If CPU executes a 64 bit code segment:
MOV  EAX, 5

Will the upper 32 bits of RAX become zero?


Posted on 2010-06-12 23:47:50 by logicman112
No.

OK to understand why not, lets step down one notch.

MOV AX, 5

Does this mess with the value of AH (the upper 16 bits) ?
Posted on 2010-06-13 00:27:11 by Homer
Yes, the upper bits will be zero -

When in 64-bit mode, operand size determines the number of valid bits in the desti-
nation general-purpose register:
64-bit operands generate a 64-bit result in the destination general-purpose
register.
32-bit operands generate a 32-bit result, zero-extended to a 64-bit result in the
destination general-purpose register.
8-bit and 16-bit operands generate an 8-bit or 16-bit result. The upper 56 bits or
48 bits (respectively) of the destination general-purpose register are not be
modified by the operation. If the result of an 8-bit or 16-bit operation is intended
for 64-bit address calculation, explicitly sign-extend the register to the full
64-bits.
Posted on 2010-06-13 05:22:21 by f0dder
Why the hell have they done that?
Posted on 2010-06-13 05:29:14 by Homer
This introduces a HELL of a lot of confusion.

According to some skimming I did today:
MOVZX EAX, AX WILL trash the upper 32 bits of RAX, regardless that the targetsize of this legacy 32bit instruction is explicit.
MOVZXD RAX, AX will NOT trash the upper 32 bits, regardless that the targetsize of this NEW 64BIT INSTRUCTION is explicit.

WHAT THE HELL ARE THESE CLOWNS DOING?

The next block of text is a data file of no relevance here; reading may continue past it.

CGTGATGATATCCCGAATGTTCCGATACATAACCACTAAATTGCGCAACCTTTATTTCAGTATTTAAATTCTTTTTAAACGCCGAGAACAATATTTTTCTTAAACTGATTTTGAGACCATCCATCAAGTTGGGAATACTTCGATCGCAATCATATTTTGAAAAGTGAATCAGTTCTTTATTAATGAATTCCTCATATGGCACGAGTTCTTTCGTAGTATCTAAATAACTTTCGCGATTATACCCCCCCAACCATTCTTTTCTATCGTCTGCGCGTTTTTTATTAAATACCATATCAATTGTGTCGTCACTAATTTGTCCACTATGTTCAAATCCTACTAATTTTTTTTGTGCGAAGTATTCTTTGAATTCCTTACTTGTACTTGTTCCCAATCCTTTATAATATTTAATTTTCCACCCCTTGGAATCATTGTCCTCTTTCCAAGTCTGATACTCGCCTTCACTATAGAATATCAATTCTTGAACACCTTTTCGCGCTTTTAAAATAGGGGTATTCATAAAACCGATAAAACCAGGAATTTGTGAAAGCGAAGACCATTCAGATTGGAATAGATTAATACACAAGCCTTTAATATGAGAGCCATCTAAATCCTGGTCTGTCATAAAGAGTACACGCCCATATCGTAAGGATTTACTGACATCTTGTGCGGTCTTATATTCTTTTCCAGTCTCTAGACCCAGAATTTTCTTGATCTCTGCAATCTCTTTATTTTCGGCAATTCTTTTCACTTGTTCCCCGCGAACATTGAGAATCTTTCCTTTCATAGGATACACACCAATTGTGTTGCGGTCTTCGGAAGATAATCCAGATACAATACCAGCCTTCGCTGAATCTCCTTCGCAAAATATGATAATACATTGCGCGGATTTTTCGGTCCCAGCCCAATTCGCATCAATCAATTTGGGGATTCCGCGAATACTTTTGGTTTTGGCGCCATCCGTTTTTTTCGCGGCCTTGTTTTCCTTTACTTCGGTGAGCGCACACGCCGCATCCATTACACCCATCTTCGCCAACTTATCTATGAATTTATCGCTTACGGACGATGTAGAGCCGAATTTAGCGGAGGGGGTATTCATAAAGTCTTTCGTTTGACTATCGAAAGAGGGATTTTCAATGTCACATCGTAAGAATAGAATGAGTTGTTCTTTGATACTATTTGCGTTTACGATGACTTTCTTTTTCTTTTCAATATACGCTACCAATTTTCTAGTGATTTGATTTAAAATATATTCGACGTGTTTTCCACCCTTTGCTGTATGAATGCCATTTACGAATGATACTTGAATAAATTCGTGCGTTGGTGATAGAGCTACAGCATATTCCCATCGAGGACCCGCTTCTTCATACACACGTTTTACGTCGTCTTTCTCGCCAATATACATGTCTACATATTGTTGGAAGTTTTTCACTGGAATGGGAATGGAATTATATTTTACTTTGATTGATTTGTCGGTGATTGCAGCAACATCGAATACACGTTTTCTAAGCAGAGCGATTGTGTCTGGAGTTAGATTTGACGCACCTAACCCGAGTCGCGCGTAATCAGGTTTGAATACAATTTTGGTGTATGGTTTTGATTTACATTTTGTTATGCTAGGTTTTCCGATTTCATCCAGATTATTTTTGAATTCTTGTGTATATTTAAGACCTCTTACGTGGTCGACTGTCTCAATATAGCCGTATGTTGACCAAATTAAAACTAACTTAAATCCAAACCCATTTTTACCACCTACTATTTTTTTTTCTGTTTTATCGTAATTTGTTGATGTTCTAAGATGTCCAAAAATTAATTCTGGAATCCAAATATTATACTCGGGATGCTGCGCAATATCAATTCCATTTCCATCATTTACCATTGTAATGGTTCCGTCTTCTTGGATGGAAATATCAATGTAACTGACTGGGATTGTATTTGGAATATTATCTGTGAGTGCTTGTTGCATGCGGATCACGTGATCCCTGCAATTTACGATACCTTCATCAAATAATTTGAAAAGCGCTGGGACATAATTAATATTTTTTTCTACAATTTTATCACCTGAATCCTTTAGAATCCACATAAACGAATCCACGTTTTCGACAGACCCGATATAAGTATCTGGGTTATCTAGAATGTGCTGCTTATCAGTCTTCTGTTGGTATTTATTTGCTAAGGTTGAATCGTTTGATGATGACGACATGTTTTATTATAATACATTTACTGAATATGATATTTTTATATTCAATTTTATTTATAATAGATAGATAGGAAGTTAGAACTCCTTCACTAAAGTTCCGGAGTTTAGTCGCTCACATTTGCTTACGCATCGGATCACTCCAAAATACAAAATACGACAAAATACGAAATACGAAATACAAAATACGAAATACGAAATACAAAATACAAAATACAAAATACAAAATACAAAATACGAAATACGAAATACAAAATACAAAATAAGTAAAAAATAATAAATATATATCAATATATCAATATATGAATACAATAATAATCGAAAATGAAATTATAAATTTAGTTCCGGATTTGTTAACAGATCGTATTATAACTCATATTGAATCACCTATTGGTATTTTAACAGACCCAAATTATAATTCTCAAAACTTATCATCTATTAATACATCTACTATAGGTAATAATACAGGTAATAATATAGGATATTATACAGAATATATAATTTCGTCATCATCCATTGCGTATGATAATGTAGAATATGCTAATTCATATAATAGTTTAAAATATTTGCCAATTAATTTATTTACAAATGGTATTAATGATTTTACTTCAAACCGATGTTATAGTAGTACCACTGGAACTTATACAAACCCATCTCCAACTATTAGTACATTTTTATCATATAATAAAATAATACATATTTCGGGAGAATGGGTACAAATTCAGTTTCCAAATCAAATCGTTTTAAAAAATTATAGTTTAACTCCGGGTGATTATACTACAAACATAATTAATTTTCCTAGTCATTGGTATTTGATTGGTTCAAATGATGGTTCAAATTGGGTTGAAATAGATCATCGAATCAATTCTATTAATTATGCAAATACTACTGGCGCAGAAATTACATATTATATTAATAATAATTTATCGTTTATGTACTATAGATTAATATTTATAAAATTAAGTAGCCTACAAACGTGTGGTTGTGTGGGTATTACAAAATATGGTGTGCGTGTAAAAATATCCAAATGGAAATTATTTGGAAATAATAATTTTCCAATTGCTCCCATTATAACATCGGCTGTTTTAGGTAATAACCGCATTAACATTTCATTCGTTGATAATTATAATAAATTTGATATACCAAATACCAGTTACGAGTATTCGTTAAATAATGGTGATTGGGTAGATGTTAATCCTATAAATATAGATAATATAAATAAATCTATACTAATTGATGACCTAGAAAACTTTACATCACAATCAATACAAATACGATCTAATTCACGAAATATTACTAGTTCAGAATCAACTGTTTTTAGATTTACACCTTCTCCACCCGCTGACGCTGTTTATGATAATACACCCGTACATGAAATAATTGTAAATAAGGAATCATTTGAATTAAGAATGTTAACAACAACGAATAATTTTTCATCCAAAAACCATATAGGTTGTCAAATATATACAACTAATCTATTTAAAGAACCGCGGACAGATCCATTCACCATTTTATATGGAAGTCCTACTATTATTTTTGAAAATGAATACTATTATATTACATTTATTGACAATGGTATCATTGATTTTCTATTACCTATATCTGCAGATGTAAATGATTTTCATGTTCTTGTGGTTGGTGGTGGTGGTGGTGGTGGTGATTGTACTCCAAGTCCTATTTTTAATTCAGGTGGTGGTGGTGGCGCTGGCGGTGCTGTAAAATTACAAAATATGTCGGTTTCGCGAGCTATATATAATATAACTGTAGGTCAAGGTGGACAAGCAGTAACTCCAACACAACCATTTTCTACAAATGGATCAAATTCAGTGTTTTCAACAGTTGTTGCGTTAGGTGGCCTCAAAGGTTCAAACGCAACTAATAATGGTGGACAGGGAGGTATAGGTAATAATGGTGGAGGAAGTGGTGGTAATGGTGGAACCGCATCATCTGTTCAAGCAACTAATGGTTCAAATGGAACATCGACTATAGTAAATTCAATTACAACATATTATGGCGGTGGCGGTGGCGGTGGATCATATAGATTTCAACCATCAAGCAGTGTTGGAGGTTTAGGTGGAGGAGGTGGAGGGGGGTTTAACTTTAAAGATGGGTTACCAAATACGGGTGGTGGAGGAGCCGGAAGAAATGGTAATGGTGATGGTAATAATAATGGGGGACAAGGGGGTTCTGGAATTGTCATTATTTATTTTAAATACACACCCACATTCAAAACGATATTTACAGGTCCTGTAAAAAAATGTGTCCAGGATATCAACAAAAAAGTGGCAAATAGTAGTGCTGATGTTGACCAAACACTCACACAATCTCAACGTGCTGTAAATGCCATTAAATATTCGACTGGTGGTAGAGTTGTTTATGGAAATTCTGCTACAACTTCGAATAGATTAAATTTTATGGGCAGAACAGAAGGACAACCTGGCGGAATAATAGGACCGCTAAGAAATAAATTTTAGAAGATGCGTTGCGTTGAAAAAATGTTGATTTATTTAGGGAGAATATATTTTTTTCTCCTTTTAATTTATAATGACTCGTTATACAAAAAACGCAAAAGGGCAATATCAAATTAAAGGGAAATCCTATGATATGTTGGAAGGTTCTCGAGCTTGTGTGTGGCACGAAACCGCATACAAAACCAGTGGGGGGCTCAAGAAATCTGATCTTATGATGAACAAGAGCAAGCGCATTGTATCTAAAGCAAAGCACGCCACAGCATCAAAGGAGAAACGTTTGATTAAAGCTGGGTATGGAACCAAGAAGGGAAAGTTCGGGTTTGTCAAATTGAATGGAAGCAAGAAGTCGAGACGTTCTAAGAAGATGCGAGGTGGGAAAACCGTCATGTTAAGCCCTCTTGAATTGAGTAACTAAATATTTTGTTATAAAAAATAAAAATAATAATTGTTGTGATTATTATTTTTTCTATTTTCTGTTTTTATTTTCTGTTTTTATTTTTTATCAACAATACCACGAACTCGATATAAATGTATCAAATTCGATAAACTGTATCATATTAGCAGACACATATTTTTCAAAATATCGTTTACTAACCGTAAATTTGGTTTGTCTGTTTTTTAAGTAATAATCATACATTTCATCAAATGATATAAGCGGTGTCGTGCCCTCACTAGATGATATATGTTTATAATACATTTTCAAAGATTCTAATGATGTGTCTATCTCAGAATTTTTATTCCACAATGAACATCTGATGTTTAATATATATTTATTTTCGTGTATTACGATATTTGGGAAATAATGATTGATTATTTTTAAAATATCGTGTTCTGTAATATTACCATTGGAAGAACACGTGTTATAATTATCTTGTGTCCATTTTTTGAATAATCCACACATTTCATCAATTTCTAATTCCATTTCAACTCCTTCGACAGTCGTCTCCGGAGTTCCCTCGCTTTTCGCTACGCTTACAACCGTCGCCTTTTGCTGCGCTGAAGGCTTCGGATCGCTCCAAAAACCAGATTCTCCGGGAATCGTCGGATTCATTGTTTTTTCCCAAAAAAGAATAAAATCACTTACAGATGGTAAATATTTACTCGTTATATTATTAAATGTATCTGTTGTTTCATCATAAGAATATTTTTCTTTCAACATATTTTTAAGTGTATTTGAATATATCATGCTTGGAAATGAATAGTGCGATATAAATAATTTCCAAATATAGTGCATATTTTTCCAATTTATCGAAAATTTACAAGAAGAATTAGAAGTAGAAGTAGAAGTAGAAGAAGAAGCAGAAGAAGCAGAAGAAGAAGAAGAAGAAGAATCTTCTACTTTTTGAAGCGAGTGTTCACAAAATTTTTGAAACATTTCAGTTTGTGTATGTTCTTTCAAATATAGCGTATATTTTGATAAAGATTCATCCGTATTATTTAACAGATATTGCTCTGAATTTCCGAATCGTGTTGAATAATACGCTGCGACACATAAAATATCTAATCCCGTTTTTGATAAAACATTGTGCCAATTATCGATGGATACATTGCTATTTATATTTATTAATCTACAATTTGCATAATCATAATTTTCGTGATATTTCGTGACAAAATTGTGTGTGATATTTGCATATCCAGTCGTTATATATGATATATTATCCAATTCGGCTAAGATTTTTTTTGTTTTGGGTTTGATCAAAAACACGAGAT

I'm sure it's very useful to be able to clear the top 32 bits, but what if I didnt want to?
Is it only MOV-related instructions that are affected by this?
Posted on 2010-06-13 05:44:05 by Homer

This introduces a HELL of a lot of confusion.

According to some skimming I did today:
MOVZX EAX, AX WILL trash the upper 32 bits of RAX, regardless that the targetsize of this legacy 32bit instruction is explicit.
MOVZXD RAX, AX will NOT trash the upper 32 bits, regardless that the targetsize of this NEW 64BIT INSTRUCTION is explicit.


MOVZXD doesn't exist in long mode, as MOV does the same thing.


WHAT THE HELL ARE THESE CLOWNS DOING?
I'm sure it's very useful to be able to clear the top 32 bits, but what if I didnt want to?
Is it only MOV-related instructions that are affected by this?


I'm guessing for "optimization" purposes, but one person's optimization is another person's bane.

Perhaps this simplifies the chip design, especially with regard to compatibility mode?

In the end, I would have liked it to be consistent as well :sad:
Posted on 2010-06-13 12:25:52 by SpooK